The speakers delivered the necessary thump for Nicki Minaj's booty-shaking anthem "Anaconda." The trumpets blasted triumphantly as the rapper voraciously attacked the track. Conversely, the two-piece harmony on Meghan Trainor's "All About That Bass," were light and airy,allowing me to hear the percussion in the background while letting the aforementioned bass shine.
From the pew, pew from my Inflamator laser, to the big measured blasts from my Investment Sniper Rifle, Borderlands was a symphony of destruction. Although the explosions were nice and hefty, my favorite sound was the sharp crack from my Lawbringer's whip as she delivered justice in her own sadistic way.
Whether you're typing or gaming, the Alienware 13' TACTX keyboard is a joy to use. The full size traditional layout upholds the company's sterling record for comfortable keyboards with firm, bouncy feedback. I hit 65 words per minute on the Ten Thumbs Typing Test, which is much better than my usual 55 wpm.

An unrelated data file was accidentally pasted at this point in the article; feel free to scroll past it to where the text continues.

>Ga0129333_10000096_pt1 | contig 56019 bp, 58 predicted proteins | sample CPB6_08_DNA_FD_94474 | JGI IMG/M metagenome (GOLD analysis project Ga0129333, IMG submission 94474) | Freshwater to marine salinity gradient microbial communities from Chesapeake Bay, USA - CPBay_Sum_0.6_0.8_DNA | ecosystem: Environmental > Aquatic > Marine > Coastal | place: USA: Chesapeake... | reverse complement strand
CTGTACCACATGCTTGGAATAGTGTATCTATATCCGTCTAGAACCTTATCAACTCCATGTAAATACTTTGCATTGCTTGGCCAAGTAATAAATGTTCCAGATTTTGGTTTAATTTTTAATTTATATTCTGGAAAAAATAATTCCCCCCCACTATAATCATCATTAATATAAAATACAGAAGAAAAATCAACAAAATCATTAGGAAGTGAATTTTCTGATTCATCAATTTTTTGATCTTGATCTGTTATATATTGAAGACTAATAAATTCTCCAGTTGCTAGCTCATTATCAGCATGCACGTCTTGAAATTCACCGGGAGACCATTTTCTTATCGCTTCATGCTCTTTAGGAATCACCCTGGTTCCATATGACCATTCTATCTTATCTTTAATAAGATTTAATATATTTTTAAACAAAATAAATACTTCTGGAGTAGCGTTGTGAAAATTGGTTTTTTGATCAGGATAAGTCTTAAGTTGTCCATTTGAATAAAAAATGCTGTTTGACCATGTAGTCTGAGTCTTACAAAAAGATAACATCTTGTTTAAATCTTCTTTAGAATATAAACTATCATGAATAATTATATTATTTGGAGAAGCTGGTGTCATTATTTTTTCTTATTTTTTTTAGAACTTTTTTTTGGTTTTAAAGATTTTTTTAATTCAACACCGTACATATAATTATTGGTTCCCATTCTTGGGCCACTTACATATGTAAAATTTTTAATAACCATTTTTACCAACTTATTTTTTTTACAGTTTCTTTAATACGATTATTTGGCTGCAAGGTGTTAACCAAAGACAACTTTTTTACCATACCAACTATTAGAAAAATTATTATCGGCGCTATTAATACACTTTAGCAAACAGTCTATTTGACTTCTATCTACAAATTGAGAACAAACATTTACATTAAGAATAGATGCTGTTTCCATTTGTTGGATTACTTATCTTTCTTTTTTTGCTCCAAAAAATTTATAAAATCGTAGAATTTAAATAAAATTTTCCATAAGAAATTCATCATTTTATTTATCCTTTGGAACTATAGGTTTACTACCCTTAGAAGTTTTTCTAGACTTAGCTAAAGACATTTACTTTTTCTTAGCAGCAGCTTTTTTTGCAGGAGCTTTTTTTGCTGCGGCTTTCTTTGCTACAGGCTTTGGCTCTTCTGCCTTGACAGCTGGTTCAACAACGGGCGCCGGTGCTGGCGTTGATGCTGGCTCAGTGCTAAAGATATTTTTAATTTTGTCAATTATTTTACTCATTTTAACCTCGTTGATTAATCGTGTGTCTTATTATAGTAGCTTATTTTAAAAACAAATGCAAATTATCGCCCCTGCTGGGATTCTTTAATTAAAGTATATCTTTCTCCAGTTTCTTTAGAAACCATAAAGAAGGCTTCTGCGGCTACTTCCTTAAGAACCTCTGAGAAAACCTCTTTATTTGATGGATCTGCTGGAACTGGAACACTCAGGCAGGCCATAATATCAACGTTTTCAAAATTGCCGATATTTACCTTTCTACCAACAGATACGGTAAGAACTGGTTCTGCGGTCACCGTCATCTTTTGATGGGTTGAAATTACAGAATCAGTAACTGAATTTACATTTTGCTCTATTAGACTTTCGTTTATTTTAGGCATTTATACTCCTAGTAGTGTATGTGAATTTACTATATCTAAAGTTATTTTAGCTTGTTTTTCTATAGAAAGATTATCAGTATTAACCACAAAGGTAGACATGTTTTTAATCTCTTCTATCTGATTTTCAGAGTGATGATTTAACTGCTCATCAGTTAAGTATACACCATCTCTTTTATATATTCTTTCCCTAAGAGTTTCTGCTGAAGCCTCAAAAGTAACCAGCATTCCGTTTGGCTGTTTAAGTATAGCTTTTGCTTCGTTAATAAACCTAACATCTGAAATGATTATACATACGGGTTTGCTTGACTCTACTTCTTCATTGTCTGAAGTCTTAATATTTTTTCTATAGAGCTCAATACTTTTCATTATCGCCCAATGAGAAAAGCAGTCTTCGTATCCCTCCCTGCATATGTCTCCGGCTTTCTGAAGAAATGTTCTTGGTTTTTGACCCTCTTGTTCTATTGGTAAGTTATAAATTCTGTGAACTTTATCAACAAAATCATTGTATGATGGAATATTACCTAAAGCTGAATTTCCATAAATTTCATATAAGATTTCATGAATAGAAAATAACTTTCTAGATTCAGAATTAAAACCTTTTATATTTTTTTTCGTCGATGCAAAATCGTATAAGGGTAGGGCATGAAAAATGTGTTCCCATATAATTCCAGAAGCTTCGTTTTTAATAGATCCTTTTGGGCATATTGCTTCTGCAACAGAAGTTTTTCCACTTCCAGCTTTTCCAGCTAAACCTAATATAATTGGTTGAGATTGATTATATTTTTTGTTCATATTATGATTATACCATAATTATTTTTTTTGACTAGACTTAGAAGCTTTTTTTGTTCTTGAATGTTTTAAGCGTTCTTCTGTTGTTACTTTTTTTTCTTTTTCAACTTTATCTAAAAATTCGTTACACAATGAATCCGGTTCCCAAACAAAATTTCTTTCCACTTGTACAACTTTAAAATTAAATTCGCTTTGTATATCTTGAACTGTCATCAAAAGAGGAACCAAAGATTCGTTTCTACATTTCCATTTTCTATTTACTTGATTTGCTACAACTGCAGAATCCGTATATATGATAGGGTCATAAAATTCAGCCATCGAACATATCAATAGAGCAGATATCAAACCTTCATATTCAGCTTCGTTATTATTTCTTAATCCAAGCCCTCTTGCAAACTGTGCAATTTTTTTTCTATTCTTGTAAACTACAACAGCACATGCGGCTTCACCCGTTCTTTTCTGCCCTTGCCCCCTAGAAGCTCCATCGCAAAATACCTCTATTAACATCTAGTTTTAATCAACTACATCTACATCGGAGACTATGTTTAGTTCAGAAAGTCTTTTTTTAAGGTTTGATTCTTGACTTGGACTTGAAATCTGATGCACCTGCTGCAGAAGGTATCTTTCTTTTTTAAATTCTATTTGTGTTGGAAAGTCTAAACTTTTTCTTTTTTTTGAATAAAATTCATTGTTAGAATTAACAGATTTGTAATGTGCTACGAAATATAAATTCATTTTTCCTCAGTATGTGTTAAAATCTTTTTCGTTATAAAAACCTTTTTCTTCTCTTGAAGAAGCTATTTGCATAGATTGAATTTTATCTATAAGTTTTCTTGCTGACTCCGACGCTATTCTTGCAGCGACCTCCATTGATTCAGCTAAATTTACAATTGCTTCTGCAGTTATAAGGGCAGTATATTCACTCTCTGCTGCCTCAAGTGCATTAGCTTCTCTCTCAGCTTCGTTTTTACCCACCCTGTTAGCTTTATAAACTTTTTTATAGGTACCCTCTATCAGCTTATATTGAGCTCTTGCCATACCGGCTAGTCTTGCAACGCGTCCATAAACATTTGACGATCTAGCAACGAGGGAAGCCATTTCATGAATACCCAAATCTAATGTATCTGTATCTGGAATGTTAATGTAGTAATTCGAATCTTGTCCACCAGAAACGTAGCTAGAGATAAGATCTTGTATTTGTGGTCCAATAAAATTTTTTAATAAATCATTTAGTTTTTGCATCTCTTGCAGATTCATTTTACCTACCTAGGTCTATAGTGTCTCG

The 4.27 x 2.67-inch touchpad is large and easy to use. I quickly cycled between images using three-finger swipe and pinch-to-zoomed and rotated pics 90 degrees with no problems. Although the touchpad lacks discrete mouse buttons, the corners of the device were springy enough to provide loud clicks.
After streaming a fullscreen episode of "Ugly Amercans" on Hulu for 15 minutes, the touchpad measured 80 degrees Fahrenheit. The space between the G and H keys matched our 95 degree comfort threshold. The vents at the bottom of the laptop blew a hot 109 degrees.
During a 15-minute playthrough of Borderlands: The Pre-Sequel, the touchpad's temperature hit 79 degrees, while the space between the G and H keys dropped to 85 degrees. The undercarriage was still a little on the warm side at 113 degrees.
The Alienware 13's 2-megapixel webcam captures images and stills in 1080p. I was pleased with the level of detail in my test shot, as it showed off my sweater's intricate pattern. Even though I was working with a decent amount of ambient natural light, my shots had a noticeable yellow tinge, which distorted my chocolatey complexion and washed out my otherwise turquoise sweater.